Granulocytopenia: A marked decrease in the number of granulocytes. Granulocytes are a type of white blood cell filled with microscopic granules that are little sacs containing enzymes that digest microorganisms.
Granulocytes are part of the innate, somewhat non specific infection-fighting immune system. They do not respond exclusively to specific antigens, as do B-cells and T-cells.
Granulocytopenia or, as it is also called, agranulocytosis results in a syndrome of frequent chronic bacterial infections of the skin, lungs, throat etc. Although "agranulocytosis" literally means no granulocytes, there may, in fact, be some granulocytes but too few of them, i.e. granulocytopenia. Granulocytopenia can be genetic and inherited or it can be acquired as, for example, an aspect of leukemia.
Neutrophils, eosinophils and basophils are all types of granulocytes. They are named by the staining features of their granules in the laboratory:
- Neutrophils have "neutral" subtle granules;
- Eosinophils have prominent granules that stain readily with the acid dye eosin; and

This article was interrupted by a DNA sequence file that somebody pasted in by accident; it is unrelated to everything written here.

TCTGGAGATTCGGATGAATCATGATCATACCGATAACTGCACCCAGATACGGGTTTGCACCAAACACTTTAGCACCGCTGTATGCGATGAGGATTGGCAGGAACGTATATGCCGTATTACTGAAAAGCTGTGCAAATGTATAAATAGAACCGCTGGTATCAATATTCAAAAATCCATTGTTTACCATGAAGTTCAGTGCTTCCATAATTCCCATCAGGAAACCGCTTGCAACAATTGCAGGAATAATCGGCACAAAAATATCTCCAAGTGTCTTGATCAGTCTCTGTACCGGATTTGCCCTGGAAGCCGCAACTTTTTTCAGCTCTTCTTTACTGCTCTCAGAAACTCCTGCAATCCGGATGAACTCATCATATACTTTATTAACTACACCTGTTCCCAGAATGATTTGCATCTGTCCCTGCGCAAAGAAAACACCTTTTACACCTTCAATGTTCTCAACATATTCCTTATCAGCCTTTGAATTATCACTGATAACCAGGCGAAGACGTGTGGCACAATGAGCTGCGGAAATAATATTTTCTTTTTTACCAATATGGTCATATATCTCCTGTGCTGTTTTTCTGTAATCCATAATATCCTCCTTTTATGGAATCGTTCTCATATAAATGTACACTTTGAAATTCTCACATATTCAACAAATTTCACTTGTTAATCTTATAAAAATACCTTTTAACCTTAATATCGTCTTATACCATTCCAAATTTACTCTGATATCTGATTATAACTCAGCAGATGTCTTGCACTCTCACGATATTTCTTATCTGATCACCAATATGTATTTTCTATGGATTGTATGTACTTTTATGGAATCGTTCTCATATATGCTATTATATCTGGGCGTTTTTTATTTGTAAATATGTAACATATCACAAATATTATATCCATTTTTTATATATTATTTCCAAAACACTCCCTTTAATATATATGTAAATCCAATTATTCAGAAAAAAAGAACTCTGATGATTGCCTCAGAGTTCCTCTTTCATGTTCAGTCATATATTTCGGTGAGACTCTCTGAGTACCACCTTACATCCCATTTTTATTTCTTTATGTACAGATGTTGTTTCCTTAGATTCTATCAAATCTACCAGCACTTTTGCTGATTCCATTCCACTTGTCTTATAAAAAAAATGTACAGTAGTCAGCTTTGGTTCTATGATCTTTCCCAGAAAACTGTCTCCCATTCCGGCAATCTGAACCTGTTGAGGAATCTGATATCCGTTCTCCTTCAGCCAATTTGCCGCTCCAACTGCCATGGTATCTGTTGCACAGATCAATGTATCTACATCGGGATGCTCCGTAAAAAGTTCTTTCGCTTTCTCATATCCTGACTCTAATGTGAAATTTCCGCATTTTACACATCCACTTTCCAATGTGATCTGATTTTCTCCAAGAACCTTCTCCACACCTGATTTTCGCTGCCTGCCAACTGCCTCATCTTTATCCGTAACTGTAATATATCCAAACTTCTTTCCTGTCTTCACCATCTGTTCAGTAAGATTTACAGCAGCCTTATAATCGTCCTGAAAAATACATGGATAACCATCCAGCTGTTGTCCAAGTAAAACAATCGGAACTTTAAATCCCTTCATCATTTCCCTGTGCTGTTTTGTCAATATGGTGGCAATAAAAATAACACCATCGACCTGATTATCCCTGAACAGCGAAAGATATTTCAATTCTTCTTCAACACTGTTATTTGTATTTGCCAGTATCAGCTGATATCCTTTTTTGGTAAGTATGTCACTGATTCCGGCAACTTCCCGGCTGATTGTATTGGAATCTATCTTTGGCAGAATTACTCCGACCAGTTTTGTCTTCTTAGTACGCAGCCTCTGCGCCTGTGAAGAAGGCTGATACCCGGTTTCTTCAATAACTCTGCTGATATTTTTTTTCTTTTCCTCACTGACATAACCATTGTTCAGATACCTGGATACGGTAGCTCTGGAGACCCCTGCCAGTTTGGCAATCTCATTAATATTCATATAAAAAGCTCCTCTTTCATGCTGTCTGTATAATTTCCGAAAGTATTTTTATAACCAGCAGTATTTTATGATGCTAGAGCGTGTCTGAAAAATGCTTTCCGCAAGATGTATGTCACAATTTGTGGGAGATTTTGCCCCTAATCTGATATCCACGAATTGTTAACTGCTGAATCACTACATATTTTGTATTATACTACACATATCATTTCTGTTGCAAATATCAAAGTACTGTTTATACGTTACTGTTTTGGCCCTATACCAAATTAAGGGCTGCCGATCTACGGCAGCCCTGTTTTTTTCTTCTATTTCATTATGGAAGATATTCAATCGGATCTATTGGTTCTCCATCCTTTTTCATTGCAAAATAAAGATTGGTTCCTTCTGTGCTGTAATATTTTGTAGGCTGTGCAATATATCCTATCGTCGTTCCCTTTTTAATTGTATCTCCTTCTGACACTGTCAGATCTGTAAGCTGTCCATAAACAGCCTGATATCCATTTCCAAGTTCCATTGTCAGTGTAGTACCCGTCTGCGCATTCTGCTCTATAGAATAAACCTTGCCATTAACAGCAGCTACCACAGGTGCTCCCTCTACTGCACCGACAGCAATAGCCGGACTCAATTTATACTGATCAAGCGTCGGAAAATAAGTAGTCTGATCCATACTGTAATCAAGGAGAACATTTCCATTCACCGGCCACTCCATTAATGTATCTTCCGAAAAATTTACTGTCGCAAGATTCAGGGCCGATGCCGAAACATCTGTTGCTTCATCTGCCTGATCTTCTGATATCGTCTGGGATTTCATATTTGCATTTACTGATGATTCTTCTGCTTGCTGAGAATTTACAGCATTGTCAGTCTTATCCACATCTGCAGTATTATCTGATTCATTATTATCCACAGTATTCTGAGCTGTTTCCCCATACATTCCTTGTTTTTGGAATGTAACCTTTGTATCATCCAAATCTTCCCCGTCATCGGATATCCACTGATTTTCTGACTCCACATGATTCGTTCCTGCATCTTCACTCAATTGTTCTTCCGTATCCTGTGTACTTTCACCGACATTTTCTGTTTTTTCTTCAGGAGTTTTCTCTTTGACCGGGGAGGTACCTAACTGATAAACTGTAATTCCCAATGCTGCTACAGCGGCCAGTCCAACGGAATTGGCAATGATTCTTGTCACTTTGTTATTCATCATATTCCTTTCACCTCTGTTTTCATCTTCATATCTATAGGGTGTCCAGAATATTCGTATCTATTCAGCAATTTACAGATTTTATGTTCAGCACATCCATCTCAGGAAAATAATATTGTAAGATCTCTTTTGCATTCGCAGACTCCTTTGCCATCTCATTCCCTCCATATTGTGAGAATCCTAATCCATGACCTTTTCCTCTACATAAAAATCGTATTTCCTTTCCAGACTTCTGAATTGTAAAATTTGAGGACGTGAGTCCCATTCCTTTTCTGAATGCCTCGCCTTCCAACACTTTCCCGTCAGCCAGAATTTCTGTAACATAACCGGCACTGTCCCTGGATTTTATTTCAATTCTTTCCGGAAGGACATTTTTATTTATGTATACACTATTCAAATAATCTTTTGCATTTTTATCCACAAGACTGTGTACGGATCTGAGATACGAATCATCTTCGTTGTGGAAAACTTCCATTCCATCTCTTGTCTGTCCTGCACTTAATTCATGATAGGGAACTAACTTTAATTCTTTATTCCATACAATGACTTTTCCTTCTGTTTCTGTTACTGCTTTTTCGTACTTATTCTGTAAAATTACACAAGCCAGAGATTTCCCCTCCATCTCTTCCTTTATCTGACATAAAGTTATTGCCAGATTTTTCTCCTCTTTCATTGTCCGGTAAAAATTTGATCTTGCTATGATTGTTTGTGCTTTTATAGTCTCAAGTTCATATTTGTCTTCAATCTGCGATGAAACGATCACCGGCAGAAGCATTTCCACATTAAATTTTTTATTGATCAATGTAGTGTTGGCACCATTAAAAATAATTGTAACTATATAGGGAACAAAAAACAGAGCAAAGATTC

- Basophils have prominent granules that stain readily basic (non acidic) dyes.
This classification dates back to a time when certain structures could be identified in cells by histochemistry, but the functions of these intracellular structures were still not yet fathomed. However, the classification of granulocytes into neutrophils, eosinophils and basophils is still widely used (and quite useful).
Granulocytopenia can therefore more specifically involve neutropenia (shortage of neutrophils), eosinopenia and/or basopenia. The term "neutropenia" is sometimes used interchangeably with granulocytopenia or agranulocytosis.